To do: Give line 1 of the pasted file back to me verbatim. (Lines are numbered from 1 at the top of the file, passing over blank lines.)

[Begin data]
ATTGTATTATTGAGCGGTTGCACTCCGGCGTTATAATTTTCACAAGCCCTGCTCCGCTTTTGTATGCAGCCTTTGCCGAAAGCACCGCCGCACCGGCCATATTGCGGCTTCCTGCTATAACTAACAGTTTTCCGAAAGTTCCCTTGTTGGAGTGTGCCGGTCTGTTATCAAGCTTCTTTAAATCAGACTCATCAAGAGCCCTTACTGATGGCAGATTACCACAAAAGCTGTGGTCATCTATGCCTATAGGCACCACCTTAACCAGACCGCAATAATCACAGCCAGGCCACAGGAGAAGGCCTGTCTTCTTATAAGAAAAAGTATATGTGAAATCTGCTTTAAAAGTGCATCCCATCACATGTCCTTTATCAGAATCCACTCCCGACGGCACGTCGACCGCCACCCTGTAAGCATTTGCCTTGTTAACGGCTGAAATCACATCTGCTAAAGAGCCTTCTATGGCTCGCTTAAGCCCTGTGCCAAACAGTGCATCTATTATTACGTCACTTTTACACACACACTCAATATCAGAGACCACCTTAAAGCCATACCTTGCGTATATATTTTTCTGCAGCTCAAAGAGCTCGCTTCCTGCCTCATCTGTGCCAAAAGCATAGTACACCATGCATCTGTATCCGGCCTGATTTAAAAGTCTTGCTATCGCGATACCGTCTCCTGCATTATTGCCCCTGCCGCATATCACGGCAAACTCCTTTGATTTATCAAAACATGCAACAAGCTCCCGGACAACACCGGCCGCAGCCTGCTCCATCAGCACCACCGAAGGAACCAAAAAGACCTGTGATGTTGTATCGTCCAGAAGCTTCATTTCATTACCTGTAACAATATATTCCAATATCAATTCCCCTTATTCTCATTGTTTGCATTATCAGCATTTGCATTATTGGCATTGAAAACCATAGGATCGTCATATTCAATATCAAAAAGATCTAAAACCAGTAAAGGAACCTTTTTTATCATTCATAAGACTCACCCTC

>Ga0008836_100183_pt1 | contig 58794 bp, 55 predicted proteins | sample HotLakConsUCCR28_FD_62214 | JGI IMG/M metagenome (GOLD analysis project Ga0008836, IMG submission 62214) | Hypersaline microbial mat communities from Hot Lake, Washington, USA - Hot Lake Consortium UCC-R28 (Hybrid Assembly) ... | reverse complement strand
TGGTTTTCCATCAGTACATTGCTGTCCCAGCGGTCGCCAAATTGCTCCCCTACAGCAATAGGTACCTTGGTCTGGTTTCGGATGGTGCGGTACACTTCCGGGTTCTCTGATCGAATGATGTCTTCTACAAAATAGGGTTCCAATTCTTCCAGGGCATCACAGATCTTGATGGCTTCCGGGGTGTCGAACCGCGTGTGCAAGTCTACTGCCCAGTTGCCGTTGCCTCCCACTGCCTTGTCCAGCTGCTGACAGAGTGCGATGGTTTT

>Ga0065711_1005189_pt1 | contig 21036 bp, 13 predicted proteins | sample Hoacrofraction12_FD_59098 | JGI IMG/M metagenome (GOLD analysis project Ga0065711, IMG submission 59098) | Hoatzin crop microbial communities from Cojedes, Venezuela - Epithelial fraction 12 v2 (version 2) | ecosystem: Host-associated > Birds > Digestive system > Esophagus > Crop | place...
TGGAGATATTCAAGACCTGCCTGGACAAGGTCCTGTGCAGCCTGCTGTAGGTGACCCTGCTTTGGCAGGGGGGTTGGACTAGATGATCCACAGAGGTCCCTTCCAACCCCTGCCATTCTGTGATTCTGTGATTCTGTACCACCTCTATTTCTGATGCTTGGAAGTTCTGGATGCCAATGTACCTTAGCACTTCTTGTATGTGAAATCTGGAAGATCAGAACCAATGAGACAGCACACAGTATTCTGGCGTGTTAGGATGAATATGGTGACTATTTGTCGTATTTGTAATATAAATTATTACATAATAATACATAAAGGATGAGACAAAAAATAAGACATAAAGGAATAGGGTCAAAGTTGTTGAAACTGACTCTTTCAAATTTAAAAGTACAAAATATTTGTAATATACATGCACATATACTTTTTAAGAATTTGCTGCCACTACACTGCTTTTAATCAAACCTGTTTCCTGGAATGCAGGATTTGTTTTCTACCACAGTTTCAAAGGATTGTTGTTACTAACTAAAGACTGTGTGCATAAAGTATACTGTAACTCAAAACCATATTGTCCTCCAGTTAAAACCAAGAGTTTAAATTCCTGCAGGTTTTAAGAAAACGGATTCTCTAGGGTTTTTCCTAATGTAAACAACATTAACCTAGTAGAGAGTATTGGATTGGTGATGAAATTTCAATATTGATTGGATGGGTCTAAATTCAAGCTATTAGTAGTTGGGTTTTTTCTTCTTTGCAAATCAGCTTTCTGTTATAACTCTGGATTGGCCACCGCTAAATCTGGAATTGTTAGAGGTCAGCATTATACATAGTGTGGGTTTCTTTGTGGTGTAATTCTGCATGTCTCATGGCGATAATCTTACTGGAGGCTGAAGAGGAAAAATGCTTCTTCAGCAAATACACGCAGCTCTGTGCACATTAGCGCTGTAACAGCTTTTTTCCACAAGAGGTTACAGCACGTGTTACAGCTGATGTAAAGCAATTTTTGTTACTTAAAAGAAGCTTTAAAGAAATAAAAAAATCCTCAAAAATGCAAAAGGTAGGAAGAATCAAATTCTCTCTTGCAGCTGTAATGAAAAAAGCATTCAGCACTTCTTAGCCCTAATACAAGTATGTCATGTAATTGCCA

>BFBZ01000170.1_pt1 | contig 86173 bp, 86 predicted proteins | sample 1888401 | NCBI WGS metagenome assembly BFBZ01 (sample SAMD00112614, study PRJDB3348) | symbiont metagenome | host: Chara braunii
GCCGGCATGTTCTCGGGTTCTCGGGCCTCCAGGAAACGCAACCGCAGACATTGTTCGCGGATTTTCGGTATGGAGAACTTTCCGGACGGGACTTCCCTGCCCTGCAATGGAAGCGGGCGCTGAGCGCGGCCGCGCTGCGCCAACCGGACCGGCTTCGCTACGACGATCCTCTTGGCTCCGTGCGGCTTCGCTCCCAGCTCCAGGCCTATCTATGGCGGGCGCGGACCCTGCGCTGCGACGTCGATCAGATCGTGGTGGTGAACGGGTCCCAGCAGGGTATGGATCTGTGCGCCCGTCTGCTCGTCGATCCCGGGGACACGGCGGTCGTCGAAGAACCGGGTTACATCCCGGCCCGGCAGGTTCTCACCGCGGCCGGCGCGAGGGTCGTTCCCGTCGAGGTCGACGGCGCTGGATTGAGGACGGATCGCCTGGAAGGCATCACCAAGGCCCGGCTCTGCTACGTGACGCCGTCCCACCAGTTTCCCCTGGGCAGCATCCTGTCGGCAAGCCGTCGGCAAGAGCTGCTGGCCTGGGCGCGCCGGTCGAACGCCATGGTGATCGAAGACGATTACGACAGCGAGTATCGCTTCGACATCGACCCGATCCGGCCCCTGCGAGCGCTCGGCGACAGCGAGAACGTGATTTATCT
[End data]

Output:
ATTGTATTATTGAGCGGTTGCACTCCGGCGTTATAATTTTCACAAGCCCTGCTCCGCTTTTGTATGCAGCCTTTGCCGAAAGCACCGCCGCACCGGCCATATTGCGGCTTCCTGCTATAACTAACAGTTTTCCGAAAGTTCCCTTGTTGGAGTGTGCCGGTCTGTTATCAAGCTTCTTTAAATCAGACTCATCAAGAGCCCTTACTGATGGCAGATTACCACAAAAGCTGTGGTCATCTATGCCTATAGGCACCACCTTAACCAGACCGCAATAATCACAGCCAGGCCACAGGAGAAGGCCTGTCTTCTTATAAGAAAAAGTATATGTGAAATCTGCTTTAAAAGTGCATCCCATCACATGTCCTTTATCAGAATCCACTCCCGACGGCACGTCGACCGCCACCCTGTAAGCATTTGCCTTGTTAACGGCTGAAATCACATCTGCTAAAGAGCCTTCTATGGCTCGCTTAAGCCCTGTGCCAAACAGTGCATCTATTATTACGTCACTTTTACACACACACTCAATATCAGAGACCACCTTAAAGCCATACCTTGCGTATATATTTTTCTGCAGCTCAAAGAGCTCGCTTCCTGCCTCATCTGTGCCAAAAGCATAGTACACCATGCATCTGTATCCGGCCTGATTTAAAAGTCTTGCTATCGCGATACCGTCTCCTGCATTATTGCCCCTGCCGCATATCACGGCAAACTCCTTTGATTTATCAAAACATGCAACAAGCTCCCGGACAACACCGGCCGCAGCCTGCTCCATCAGCACCACCGAAGGAACCAAAAAGACCTGTGATGTTGTATCGTCCAGAAGCTTCATTTCATTACCTGTAACAATATATTCCAATATCAATTCCCCTTATTCTCATTGTTTGCATTATCAGCATTTGCATTATTGGCATTGAAAACCATAGGATCGTCATATTCAATATCAAAAAGATCTAAAACCAGTAAAGGAACCTTTTTTATCATTCATAAGACTCACCCTC